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United States Department of Agriculture

Agricultural Research Service

Title: Food Ingredients from Cereals with Nutraceuticals Properties

Author
item INGLETT, GEORGE

Submitted to: Business Briefing Innovative Food Ingredients
Publication Type: Popular Publication
Publication Acceptance Date: October 1, 2002
Publication Date: October 2, 2002

Interpretive Summary: Three new nutraceutical ingredients have been generated for preparing foods with greater health qualities. These ingredients are Oatrim, Nutrim, and Z-Trim. Oatrim, used in low-fat and fat-free foods, illustrates the use of a soluble fiber ingredient for health benefits. Foods containing Oatrim have sales in multibillions of dollars in both domestic and international markets. Oatrim is used in a wide variety of foods including fat free cheeses, cookies, fruit bars, muffins, and meats. Another nutraceutical, Nutrim, is a soluble *-glucan hydrocolloid for use as cream and fat replacers, nutrifiers and texturizers. Nutrim can increase the quality of reduced fat foods and increase the health benefits of functional foods. Rice and soy products can be co-processed with beta-glucan containing flours to give additional products with unique nutritional, functional and economic advantages. New fiber gels, called Z-Trim for their Zero calorie value, are a new source of calorie replacing and texturizing ingredients made from a variety of low-cost fibrous products. Z-Trim gel particles absorb large amounts of water to produce huge deformable structures with high viscosities and a smooth mouth feel. By using Z-Trim, food textures can be adjusted to blend with the product. Their various particle sources and sizes can give textural variation from creaminess to particle-like structure for hamburger, deli-meats, cheeses, and some baked foods. Large reductions in calories are possible along with adding healthful amounts of insoluble fiber to the diet.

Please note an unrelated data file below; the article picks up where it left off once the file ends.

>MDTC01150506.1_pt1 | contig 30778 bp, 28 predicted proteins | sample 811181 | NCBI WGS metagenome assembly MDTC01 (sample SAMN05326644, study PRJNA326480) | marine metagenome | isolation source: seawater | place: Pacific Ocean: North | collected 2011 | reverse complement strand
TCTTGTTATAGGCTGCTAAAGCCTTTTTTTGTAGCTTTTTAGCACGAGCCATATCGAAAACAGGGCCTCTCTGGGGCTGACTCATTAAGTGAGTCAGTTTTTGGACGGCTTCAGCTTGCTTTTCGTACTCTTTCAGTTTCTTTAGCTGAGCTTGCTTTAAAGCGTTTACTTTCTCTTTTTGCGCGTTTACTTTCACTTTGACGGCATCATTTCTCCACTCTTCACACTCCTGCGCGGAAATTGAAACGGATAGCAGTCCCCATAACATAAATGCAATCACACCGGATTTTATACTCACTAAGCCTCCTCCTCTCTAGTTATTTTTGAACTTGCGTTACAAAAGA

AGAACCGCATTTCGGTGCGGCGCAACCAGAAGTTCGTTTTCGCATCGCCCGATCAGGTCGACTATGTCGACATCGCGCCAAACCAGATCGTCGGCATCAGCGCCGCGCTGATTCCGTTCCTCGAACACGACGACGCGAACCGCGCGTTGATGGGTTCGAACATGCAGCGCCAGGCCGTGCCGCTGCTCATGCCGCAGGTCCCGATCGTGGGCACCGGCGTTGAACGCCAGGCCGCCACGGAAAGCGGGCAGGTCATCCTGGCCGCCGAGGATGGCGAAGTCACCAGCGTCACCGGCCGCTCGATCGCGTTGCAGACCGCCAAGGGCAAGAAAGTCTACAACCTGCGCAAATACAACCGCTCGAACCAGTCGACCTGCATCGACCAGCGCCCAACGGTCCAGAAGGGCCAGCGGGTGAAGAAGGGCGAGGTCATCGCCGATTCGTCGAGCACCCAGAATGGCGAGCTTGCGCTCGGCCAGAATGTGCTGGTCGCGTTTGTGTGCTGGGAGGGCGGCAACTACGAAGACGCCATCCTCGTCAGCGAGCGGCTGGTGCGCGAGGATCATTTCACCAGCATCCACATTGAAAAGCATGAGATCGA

Technical Abstract: Food ingredients from cereals with nutraceutical properties can contribute health benefits to many people. In the U.S., eating habits could be drastically changed to reduce the U.S. $950 billion in annual healthcare expenditures if individucals were to modify their diets based on an existing knowledge of nutrition.

Last Modified: 9/10/2014
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